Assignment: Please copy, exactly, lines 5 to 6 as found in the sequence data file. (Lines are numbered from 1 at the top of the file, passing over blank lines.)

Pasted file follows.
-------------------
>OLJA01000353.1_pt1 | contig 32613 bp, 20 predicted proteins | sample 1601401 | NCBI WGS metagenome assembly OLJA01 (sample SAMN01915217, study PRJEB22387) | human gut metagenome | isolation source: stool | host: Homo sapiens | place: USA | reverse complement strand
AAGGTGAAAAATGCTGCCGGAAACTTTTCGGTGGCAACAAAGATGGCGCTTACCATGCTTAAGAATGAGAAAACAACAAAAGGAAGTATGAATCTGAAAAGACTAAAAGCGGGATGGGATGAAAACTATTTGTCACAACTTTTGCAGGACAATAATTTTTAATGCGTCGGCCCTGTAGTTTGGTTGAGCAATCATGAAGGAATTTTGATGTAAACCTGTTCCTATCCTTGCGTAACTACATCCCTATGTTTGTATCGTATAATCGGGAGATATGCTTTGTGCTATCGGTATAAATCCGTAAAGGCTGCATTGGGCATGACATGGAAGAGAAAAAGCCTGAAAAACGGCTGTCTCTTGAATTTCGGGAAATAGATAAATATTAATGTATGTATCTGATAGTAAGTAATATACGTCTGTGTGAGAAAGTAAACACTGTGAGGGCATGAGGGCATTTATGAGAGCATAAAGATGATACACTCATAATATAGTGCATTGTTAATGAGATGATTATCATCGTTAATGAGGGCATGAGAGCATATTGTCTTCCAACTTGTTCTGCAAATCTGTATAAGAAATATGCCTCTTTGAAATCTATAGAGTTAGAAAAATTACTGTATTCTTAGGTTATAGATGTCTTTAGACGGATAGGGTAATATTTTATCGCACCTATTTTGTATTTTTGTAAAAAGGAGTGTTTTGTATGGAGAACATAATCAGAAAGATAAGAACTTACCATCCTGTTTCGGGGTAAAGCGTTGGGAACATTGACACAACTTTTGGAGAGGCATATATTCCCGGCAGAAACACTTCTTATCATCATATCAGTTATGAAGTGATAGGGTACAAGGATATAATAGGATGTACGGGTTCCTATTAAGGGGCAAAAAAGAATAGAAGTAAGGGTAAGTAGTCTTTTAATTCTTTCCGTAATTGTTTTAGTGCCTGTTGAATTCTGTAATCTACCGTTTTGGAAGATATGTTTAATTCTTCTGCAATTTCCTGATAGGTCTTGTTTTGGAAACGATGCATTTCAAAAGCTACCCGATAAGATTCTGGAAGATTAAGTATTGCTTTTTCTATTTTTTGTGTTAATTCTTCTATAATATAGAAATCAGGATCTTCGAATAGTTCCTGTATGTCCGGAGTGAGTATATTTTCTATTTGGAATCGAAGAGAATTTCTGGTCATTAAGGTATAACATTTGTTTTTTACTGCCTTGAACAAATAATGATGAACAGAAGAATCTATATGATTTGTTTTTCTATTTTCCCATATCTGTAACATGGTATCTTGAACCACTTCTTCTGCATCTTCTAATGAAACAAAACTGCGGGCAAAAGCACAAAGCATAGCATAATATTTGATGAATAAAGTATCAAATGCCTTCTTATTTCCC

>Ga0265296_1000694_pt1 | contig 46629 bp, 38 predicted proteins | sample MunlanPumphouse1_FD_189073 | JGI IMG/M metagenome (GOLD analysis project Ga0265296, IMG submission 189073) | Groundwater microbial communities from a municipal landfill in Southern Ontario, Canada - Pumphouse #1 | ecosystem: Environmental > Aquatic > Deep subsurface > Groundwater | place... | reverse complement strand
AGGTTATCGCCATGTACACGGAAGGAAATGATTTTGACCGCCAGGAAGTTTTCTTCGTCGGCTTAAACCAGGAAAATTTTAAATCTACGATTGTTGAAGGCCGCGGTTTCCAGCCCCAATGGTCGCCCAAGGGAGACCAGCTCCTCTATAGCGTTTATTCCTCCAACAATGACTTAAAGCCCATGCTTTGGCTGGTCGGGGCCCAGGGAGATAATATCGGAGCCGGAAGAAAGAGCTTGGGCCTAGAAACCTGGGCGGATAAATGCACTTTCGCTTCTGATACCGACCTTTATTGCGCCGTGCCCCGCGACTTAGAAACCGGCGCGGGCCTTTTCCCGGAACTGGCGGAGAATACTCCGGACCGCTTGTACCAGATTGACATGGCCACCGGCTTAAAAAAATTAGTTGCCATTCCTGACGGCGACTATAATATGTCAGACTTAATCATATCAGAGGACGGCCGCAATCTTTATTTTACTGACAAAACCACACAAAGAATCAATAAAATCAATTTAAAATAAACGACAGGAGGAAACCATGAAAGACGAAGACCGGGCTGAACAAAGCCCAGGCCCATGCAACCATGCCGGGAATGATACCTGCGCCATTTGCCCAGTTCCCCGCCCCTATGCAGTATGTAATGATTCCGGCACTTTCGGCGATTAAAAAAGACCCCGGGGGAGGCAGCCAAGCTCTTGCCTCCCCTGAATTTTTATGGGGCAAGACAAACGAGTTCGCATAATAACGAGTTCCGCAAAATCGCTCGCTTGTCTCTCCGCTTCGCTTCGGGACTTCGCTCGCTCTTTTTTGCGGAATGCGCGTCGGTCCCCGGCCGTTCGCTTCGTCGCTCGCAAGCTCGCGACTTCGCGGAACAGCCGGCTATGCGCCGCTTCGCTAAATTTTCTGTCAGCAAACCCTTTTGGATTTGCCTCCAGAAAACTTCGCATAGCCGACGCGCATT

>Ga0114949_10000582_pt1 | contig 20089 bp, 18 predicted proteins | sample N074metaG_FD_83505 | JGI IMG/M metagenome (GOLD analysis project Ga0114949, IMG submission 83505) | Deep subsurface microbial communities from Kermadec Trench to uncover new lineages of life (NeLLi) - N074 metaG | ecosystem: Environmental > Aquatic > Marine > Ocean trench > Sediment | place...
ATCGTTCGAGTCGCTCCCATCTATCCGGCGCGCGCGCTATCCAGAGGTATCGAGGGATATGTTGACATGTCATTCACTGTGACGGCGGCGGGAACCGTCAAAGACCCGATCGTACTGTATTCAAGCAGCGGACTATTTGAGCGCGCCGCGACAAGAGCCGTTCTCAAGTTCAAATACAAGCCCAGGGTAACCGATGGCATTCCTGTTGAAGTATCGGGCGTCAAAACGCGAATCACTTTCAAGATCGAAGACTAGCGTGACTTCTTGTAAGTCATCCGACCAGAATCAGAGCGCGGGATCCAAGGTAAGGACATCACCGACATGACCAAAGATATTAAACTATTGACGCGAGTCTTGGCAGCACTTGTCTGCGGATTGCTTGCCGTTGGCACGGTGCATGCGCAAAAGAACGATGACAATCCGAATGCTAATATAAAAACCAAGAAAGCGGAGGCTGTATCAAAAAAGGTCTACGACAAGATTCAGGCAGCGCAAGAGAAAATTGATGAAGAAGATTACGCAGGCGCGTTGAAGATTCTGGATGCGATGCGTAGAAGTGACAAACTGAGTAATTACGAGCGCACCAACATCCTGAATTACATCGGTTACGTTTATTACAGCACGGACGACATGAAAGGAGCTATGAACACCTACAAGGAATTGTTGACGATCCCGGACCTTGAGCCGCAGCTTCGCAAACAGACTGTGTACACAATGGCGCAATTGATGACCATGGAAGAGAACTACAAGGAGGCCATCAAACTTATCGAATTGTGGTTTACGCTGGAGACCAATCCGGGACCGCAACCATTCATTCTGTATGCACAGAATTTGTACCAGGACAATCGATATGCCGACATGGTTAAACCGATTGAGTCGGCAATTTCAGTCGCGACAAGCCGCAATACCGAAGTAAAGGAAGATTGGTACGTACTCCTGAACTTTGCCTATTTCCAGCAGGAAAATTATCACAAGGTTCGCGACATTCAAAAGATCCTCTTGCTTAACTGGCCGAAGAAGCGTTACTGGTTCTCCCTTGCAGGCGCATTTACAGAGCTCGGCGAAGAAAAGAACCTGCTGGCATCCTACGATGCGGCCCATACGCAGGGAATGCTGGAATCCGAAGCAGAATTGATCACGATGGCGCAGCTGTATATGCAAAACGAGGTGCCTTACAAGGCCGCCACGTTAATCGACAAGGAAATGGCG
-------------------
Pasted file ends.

>Ga0114949_10000582_pt1 | contig 20089 bp, 18 predicted proteins | sample N074metaG_FD_83505 | JGI IMG/M metagenome (GOLD analysis project Ga0114949, IMG submission 83505) | Deep subsurface microbial communities from Kermadec Trench to uncover new lineages of life (NeLLi) - N074 metaG | ecosystem: Environmental > Aquatic > Marine > Ocean trench > Sediment | place...
ATCGTTCGAGTCGCTCCCATCTATCCGGCGCGCGCGCTATCCAGAGGTATCGAGGGATATGTTGACATGTCATTCACTGTGACGGCGGCGGGAACCGTCAAAGACCCGATCGTACTGTATTCAAGCAGCGGACTATTTGAGCGCGCCGCGACAAGAGCCGTTCTCAAGTTCAAATACAAGCCCAGGGTAACCGATGGCATTCCTGTTGAAGTATCGGGCGTCAAAACGCGAATCACTTTCAAGATCGAAGACTAGCGTGACTTCTTGTAAGTCATCCGACCAGAATCAGAGCGCGGGATCCAAGGTAAGGACATCACCGACATGACCAAAGATATTAAACTATTGACGCGAGTCTTGGCAGCACTTGTCTGCGGATTGCTTGCCGTTGGCACGGTGCATGCGCAAAAGAACGATGACAATCCGAATGCTAATATAAAAACCAAGAAAGCGGAGGCTGTATCAAAAAAGGTCTACGACAAGATTCAGGCAGCGCAAGAGAAAATTGATGAAGAAGATTACGCAGGCGCGTTGAAGATTCTGGATGCGATGCGTAGAAGTGACAAACTGAGTAATTACGAGCGCACCAACATCCTGAATTACATCGGTTACGTTTATTACAGCACGGACGACATGAAAGGAGCTATGAACACCTACAAGGAATTGTTGACGATCCCGGACCTTGAGCCGCAGCTTCGCAAACAGACTGTGTACACAATGGCGCAATTGATGACCATGGAAGAGAACTACAAGGAGGCCATCAAACTTATCGAATTGTGGTTTACGCTGGAGACCAATCCGGGACCGCAACCATTCATTCTGTATGCACAGAATTTGTACCAGGACAATCGATATGCCGACATGGTTAAACCGATTGAGTCGGCAATTTCAGTCGCGACAAGCCGCAATACCGAAGTAAAGGAAGATTGGTACGTACTCCTGAACTTTGCCTATTTCCAGCAGGAAAATTATCACAAGGTTCGCGACATTCAAAAGATCCTCTTGCTTAACTGGCCGAAGAAGCGTTACTGGTTCTCCCTTGCAGGCGCATTTACAGAGCTCGGCGAAGAAAAGAACCTGCTGGCATCCTACGATGCGGCCCATACGCAGGGAATGCTGGAATCCGAAGCAGAATTGATCACGATGGCGCAGCTGTATATGCAAAACGAGGTGCCTTACAAGGCCGCCACGTTAATCGACAAGGAAATGGCG